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7 Deadly Sins of Process Improvement (or Change Management)

No-one ever said that Process Improvement was easy but there’s no reason why we have to make quite so hard. By understanding some basic principles it is possible to give ourselves a fighting chance of success. Gerald Weinberg famously said: “No matter what the problem is, it's always a people problem”, so it might make a bit of sense to start looking at some fundamental people problems which are often responsible for thwarting process improvement initiatives or indeed any other kind of organisational change programme.

Typically, when we look at do’s and don’t of Process Improvement or Change Management we focus on tasks, activities and actions which are recognised as good practice. “Run the initiative as a project”, “Obtain visible and effective sponsorship”, and “Communicate, communicate ,communicate” are some of the more popular concepts. But as Peter Leeson suggested at last year’s SEPG conference in Prague, despite understanding what good practices and techniques we should be using, we are still largely failing in our Process Improvement programmes even after 15 or more years.

One of the key issues is that while Process Improvement experts understand the problems, most of the people that they have to deal with don’t, so we need to step back and understand what makes these people tick, and how we need to approach them to help to better understand their roles and to adapt their behaviours to enable change to occur more smoothly.

This posting takes a different approach to the traditional Do’s and Don’ts by looking at key behaviours of people which are often the real reasons why improvement and change programme fails. If we can understand what dysfunctional behaviours to look for, how to spot them in ourselves and others and how to take steps to prevent them from interfering in our process improvement efforts we may be able to eliminate some of the problems which continue to plague us.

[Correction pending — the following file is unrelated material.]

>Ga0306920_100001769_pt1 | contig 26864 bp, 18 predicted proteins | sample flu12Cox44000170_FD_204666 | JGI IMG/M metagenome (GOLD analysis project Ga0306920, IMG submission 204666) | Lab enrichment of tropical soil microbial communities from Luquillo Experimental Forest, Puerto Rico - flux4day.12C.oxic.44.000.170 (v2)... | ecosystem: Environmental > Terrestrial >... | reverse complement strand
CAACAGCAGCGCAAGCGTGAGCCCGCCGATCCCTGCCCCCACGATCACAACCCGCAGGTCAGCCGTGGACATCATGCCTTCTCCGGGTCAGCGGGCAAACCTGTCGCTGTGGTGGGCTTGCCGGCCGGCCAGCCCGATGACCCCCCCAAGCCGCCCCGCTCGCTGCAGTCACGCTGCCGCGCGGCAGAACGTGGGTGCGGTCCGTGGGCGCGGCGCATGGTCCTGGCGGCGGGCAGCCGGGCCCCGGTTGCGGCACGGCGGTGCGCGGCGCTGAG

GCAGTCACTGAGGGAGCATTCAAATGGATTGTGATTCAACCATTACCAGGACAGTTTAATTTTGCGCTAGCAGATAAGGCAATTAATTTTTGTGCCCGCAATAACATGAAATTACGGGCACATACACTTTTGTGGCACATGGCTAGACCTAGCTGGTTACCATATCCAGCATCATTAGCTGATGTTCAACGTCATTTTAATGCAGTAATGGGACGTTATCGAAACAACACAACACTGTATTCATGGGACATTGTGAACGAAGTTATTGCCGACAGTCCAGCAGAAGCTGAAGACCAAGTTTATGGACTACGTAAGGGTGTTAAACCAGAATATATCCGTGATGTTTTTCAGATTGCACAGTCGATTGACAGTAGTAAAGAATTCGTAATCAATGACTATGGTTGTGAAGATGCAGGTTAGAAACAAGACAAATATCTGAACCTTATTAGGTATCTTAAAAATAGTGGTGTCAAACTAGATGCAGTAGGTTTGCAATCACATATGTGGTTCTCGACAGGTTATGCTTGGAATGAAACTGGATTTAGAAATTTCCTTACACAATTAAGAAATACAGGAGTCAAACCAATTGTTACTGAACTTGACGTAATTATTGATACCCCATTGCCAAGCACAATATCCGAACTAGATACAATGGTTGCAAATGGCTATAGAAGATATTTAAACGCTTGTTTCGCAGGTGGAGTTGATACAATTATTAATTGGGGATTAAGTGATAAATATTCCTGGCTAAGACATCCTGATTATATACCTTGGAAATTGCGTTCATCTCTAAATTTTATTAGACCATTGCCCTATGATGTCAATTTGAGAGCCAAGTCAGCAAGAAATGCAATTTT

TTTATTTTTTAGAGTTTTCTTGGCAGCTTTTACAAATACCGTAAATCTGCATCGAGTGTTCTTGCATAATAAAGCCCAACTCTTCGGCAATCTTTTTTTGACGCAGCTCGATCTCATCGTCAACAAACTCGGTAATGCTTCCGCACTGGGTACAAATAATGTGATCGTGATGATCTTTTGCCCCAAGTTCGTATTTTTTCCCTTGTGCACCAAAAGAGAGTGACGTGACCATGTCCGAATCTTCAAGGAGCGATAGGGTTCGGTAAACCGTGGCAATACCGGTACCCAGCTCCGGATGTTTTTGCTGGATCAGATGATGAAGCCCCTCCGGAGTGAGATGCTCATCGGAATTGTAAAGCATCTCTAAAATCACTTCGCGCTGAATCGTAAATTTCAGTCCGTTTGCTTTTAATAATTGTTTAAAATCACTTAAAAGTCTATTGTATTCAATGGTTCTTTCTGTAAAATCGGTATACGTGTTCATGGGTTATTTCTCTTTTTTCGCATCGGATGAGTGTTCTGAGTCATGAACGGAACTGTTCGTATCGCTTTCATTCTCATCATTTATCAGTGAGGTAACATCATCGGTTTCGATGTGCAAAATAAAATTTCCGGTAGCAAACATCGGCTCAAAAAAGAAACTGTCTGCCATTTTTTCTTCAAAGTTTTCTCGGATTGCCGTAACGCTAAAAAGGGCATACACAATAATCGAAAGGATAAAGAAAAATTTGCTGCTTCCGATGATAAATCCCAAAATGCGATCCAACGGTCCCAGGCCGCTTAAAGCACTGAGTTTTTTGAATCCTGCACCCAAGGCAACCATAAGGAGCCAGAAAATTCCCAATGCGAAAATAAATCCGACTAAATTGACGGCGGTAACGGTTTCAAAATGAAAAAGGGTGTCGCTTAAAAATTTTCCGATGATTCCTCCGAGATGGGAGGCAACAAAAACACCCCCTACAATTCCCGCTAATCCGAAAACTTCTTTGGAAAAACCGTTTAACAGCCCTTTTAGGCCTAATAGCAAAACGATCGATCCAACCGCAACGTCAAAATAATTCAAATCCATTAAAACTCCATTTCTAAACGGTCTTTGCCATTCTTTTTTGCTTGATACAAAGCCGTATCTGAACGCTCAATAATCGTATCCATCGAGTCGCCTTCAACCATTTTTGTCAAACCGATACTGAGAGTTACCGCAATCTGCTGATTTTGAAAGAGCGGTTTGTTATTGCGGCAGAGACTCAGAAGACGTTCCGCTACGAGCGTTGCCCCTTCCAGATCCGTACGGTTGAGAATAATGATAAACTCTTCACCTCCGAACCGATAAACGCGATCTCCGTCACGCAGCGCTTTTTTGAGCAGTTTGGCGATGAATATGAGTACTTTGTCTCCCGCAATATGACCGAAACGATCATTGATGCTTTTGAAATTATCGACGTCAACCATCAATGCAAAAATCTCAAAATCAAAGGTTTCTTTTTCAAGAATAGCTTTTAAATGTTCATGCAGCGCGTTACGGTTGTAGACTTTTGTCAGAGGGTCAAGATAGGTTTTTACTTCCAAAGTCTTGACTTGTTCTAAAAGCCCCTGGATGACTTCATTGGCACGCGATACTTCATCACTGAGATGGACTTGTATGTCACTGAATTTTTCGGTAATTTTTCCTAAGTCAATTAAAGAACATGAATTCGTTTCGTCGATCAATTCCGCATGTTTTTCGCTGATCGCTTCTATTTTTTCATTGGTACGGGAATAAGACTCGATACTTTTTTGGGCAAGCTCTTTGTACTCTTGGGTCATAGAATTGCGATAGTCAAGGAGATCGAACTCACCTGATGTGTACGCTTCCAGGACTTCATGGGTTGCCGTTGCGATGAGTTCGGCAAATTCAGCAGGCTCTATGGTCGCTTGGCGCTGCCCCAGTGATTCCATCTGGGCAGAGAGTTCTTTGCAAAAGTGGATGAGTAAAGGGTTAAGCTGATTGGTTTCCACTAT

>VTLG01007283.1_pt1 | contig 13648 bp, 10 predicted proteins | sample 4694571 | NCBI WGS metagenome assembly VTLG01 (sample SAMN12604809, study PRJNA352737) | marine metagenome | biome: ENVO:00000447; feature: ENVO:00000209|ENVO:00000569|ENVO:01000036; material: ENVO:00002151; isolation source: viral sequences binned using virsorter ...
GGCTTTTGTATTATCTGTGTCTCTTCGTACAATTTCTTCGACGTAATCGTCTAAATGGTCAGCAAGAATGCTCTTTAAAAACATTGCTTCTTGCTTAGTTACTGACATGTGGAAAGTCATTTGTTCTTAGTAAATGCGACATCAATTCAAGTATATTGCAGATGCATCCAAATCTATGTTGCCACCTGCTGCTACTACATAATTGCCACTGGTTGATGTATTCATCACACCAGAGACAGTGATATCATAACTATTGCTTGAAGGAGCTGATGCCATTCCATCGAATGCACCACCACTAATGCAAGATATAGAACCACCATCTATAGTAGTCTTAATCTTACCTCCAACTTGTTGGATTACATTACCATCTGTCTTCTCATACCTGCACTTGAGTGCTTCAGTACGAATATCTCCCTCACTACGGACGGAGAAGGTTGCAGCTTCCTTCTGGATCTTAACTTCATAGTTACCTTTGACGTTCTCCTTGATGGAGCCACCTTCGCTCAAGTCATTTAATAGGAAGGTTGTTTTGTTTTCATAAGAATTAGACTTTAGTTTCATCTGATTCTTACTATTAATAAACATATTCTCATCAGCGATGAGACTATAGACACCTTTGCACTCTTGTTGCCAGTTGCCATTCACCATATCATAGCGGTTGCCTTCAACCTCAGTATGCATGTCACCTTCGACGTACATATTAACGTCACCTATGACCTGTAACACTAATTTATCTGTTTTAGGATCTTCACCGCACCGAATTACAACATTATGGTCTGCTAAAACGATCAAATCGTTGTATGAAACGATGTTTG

The 7 Deadly Sins described here are not the original Biblical sins which don’t translate too well in an SPI context, but are useful monikers to help describe the dysfunctional behaviour we are trying to eliminate. It’s important to appreciate that these terms, which could be considered somewhat emotive, are associated with behaviours, not individuals, although I’m sure we would all be able to recognise these traits in some of the people we have to deal with.
  1. Arrogance - typified by Ivory Tower and Not Invented Here Syndromes, but also failure to use data rather than perceptions and refusing to take internal or external advice. Most likely to affect change agents and teams
  2. Inertia - lack of momentum, analysis paralysis, fear of the unknown. Often associated with weak or ineffective leadership
  3. Ineptitude - using the wrong people with the wrong skills. May be as simple as not defining roles and responsibilities carefully enough, but sometimes due to leadership appointing the wrong people
  4. Impatience - dealing with unrealistic expectations. Specifically associated with executives who want instant results, but can affect all areas of the organisation
  5. Carelessness - failing to focus on the details. Poor planning and poor implementation are often to blame, the devil is in the details
  6. Ignorance - understanding what you don’t know, aligned to the attributes associated with arrogance, but often a common cause of resistance in the end user community
  7. Extravagance - getting carried away. Process Experts, especially from a technical background are just as likely as programmers to gold plate solutions. Senior Management may also play a part in demanding more than the organisation can absorb
We'll examine these sins in more detail in future postings.
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